by Christopher Schwarz
The No. 1 mistake made by first-time dovetailers has nothing to do with sawing or chopping – the obvious choices.
Instead, I’ve found that most fatal mistakes happen at the point where the shape of the first half of the joint – the tailboard or pinboard – is transferred to its mate.
During the transfer process, beginners fail to align the boards properly, or a board shifts during the transfer process. The end result is that the joint is horribly misaligned or, worse, it won’t go together.
To fight this alignment problem, I used to show beginners how to cut a shallow rabbet on the inside of the tailboard to help the two boards mate easily during the transfer process, reducing errors.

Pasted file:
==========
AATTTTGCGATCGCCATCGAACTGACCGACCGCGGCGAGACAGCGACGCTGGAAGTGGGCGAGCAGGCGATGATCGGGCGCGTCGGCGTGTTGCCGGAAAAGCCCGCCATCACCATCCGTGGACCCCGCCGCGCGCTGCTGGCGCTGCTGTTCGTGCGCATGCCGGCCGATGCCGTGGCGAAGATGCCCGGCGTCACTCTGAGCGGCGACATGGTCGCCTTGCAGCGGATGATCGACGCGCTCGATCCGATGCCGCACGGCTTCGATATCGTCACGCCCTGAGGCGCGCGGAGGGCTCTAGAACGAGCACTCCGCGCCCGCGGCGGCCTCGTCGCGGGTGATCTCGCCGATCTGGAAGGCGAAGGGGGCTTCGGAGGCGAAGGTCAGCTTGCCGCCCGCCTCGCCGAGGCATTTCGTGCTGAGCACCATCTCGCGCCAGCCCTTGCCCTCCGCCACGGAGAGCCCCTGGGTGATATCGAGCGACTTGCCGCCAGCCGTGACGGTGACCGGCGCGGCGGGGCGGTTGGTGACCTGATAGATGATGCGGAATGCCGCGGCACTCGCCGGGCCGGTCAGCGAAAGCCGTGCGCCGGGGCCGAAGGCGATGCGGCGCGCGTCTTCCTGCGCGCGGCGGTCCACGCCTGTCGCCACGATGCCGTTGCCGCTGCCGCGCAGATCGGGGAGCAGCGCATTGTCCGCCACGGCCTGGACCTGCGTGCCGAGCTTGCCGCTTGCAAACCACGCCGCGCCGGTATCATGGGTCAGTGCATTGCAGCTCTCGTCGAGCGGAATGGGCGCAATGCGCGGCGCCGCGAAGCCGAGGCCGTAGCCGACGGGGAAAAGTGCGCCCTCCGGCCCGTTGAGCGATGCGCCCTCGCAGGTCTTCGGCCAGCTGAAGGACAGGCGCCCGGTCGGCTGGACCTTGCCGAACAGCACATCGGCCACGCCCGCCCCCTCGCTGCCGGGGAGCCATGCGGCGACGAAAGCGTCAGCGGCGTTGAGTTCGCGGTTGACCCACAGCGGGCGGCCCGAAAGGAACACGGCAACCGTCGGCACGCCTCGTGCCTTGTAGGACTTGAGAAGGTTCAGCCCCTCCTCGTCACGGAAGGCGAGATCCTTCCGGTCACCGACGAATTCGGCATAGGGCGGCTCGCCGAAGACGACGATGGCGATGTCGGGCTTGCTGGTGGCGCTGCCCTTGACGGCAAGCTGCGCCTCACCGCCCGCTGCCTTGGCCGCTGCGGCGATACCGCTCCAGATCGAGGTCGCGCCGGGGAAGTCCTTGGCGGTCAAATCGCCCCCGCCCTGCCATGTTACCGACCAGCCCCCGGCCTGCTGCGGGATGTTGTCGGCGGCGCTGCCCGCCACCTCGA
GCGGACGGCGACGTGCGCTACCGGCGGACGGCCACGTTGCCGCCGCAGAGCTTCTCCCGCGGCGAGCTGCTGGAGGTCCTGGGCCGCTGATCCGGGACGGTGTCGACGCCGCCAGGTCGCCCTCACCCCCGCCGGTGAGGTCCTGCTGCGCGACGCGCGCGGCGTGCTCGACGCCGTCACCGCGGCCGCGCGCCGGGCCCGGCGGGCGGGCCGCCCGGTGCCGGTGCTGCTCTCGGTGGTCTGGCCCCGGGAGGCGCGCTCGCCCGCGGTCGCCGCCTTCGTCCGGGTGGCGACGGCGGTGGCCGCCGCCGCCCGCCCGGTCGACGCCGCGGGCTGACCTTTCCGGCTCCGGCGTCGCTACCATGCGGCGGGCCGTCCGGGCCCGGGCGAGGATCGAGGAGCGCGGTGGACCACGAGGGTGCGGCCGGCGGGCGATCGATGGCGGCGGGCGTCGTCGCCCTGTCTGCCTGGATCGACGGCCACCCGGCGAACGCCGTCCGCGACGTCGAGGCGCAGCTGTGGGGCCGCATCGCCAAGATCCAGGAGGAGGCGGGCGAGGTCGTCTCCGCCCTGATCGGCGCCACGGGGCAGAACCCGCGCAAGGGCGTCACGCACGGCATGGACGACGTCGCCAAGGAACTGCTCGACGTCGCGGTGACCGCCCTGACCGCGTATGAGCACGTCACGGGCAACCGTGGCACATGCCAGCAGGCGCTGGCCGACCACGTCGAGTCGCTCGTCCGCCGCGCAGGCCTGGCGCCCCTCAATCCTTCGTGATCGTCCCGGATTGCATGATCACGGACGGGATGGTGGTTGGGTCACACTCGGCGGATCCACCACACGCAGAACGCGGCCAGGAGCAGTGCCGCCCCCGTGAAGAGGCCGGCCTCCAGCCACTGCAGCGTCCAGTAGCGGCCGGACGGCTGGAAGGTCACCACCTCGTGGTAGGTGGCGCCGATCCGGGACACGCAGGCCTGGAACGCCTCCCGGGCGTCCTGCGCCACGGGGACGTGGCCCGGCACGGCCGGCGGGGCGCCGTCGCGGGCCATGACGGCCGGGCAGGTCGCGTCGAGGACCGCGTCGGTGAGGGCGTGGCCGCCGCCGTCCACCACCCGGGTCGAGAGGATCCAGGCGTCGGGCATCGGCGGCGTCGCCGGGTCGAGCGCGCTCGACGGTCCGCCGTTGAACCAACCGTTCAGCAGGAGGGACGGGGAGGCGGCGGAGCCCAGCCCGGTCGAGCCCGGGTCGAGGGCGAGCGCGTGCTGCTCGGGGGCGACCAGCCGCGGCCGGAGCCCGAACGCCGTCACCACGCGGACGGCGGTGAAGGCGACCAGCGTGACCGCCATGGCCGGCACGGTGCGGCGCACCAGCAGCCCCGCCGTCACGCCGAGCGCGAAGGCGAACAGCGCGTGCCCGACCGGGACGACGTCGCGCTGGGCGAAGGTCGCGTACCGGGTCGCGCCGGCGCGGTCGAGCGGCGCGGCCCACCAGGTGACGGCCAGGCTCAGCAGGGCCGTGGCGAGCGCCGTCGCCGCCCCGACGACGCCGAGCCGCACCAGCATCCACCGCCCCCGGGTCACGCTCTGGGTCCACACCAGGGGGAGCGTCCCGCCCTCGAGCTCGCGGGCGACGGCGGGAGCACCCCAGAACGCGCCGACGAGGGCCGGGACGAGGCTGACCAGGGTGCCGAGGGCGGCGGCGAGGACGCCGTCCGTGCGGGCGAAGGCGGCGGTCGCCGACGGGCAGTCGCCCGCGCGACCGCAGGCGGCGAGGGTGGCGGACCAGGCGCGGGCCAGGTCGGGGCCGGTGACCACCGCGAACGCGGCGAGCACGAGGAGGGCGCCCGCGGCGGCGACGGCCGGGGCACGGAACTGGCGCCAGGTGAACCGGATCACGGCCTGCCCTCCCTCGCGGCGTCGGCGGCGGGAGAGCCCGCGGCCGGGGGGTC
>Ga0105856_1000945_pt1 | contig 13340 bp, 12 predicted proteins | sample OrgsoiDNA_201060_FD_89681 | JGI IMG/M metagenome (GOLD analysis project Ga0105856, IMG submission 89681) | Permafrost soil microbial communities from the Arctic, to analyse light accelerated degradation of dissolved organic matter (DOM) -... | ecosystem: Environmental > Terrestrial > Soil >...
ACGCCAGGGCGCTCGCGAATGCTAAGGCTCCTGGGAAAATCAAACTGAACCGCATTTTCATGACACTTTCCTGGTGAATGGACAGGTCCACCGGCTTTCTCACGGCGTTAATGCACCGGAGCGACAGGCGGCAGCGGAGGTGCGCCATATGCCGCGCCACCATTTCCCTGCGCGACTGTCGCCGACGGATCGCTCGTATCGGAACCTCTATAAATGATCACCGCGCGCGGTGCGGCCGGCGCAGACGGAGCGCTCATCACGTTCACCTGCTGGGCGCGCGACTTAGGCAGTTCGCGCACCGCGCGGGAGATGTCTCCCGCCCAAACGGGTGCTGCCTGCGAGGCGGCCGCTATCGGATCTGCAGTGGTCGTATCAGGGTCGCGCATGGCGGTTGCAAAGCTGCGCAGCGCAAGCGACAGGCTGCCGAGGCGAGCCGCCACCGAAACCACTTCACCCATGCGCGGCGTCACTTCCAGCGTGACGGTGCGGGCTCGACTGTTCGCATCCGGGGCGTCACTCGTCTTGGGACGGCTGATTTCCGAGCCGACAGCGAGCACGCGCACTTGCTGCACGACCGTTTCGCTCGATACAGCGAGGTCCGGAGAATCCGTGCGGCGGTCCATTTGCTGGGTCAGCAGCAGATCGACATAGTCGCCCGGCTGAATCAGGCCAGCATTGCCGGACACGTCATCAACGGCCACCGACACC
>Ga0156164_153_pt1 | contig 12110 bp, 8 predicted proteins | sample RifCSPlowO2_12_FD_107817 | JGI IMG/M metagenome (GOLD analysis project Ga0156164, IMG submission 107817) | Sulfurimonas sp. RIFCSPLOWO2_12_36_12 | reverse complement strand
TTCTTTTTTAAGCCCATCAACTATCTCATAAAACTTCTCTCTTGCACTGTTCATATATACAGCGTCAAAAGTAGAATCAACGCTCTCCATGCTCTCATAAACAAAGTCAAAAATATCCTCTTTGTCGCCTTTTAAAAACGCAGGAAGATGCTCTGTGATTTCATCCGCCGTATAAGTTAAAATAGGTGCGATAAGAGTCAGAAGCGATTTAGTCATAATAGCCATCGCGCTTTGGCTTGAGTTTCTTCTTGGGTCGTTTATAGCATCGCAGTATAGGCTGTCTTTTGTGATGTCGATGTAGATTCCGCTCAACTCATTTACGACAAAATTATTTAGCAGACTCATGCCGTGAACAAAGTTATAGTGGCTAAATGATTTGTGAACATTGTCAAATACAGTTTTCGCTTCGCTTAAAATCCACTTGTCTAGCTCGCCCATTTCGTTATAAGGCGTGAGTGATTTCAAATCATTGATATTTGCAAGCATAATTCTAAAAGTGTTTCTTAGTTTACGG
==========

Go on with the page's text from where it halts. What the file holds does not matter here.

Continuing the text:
This strategy works great – if you can cut a square, well-placed rabbet. To be honest, it is difficult to teach beginners to do this with a rabbet plane at the same time they are also learning to knife, chisel and saw a dovetail joint.
I was beginning to wonder if the rabbet was more trouble than it was worth.
Blog: See a variety of 472 historical (and hysterical) dovetails
Video: Discover how to layout dovetails using dividers
Blog: Make the diagnosis when dovetails go wrong
Blog: Read our archive of articles and blog posts on cutting dovetails
In our Store: “Dovetail Mastery” with Chuck Bender
From the December 2014 issue, #215